I am a teacher by profession. At the beginning of the semester, we have the first day of class where we introduce the class and hand out the syllabus, which is our contract with the students. Then, I usually have an informal time where I ask students questions and they answer me. In one class, my standard question is, "What is the meaning of life?" By far, the leading response I get is, ”the meaning of life is to be happy.”
So, I ask them, if this is correct, then what is happiness? To most, happiness is doing what we want to do or driving a great car or having a lot of toys or getting high on Friday night with our friends. For my husband it is probably being successful at work, But most of my life is spent doing none of those things. Cars get dirty, toys are a lot of work, getting high makes me feel bad the next day, and teaching is often just the opportunity to stand in front of a class of people who know everything I am doing wrong and want to let me know it. Even successful people lose their jobs. If my life is about this, then nothing will satisfy me for long and life becomes a succession of new things to find to make me happy.
Even in the Bible, happiness is a transitory situation. It is when we long for something deep in our hearts and then we get it; it is a time of happy circumstance. You have probably longed for something and ten been overjoyed to get it. How long did the happiness last? And, what do you do when you get what you wanted and ten it no longer makes you happy? Do you throw it away? Did you think a job or a marriage or a child or a house would make you happy? To my mind, we are misguided. I wanted a husband. I was so happy to get him! A husband is a good thing, but over the long run, he has also caused me much sorrow, hurt, and disappointment, as I am sure I have him. We have a beautiful home, but it does not satisfy the longings of our heart. I know people look at us with envy sometimes, but the things they envy are not the things that really make me happy.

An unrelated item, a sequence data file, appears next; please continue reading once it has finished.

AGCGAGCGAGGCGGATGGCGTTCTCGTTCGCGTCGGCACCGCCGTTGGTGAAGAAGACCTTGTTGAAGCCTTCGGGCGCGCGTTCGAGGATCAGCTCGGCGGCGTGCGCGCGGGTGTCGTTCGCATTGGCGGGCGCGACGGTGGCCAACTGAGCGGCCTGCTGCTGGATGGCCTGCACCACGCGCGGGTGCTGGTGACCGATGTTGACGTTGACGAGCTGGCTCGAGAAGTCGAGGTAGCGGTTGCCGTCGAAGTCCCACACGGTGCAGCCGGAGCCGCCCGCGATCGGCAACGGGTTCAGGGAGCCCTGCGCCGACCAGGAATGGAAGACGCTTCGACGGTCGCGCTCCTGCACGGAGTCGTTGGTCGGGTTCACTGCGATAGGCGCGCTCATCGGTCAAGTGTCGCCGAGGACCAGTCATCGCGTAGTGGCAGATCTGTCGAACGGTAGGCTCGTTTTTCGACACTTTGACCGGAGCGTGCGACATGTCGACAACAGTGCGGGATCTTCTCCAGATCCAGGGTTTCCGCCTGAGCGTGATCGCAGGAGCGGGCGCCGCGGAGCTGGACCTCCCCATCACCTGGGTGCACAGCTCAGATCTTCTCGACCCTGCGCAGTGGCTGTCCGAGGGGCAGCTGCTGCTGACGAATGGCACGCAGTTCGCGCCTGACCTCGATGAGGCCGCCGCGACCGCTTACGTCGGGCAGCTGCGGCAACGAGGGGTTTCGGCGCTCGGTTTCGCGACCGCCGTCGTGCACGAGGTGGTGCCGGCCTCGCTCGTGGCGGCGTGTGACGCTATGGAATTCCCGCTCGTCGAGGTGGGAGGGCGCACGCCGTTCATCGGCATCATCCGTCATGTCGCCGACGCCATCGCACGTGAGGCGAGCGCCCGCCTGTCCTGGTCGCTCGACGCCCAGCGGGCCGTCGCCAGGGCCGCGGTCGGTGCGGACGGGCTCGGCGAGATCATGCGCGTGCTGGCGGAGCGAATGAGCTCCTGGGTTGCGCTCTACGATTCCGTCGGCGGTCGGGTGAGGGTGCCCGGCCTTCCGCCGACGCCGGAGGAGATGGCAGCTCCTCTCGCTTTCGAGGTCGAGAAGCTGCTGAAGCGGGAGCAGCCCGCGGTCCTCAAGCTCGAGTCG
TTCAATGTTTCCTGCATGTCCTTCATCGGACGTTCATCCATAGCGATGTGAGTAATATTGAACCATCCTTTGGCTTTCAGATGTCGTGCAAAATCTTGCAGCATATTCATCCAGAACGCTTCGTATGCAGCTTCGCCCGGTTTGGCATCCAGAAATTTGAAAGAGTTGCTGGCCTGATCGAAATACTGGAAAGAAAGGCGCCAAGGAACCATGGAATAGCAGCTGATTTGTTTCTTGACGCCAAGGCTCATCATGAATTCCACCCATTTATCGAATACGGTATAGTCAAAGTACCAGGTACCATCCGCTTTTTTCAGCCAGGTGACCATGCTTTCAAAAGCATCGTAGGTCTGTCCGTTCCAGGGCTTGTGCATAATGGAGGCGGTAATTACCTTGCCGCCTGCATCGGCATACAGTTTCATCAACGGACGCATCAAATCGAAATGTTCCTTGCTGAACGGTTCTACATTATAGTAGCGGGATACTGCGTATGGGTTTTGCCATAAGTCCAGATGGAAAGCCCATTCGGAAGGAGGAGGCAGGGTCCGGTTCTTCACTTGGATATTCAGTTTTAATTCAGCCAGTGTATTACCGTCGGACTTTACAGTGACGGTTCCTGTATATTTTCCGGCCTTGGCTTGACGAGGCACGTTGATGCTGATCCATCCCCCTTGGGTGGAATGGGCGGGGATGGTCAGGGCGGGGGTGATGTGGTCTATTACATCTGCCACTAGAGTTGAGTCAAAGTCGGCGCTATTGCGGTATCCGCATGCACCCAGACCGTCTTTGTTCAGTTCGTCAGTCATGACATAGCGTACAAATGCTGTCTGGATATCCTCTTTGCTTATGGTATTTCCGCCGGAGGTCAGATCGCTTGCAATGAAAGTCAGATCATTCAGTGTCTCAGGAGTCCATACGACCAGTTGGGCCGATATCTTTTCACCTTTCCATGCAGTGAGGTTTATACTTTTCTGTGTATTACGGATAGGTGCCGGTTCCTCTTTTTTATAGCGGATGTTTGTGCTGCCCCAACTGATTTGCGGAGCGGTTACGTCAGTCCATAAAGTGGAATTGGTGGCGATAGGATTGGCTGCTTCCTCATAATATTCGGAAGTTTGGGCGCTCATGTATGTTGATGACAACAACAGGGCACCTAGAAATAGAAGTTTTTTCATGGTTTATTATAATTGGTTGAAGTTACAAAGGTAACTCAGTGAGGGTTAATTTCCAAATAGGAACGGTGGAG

To make happiness our goal is to ensure sorrow. Galatians 5:22-24 provides a much more lasting description. 'But the fruit of the Spirit is love, joy, peace, patience, kindness, goodness, faithfulness, gentleness and self-control. Against such things there is not law. Those who belong to Christ Jesus have crucified the sinful nature with its passions and desires.' The pursuit of Christ Jesus is what really leads to happiness and happiness (joy) is a by-product of coming to know Jesus well. It accompanies a right understanding of the world.
The purpose of our lives is not to make ourselves happy or make our children happy or even make our spouses happy. The purpose of our lives is to become like Jesus, in one accord with God the Father and in agreement with the plan He has for our lives. When we spend our time and energy pursuing this, we gain joy... and peace and patience and kindness and gentleness and self-control. We gain the very things we thought we wanted; only they are the results of wise living, not the goal. If happiness is what any of us desires, then knowing Jesus the Christ is the real goal of our lives and the one that provides a true and long-lasting purpose.
Find more articles by Susan Anspaugh.
Walking With Women of the Bible
E-Book by Lynne Chapman
Join me in getting to know some amazing women of the Bible
while we extract valuable insights and lessons from their lives.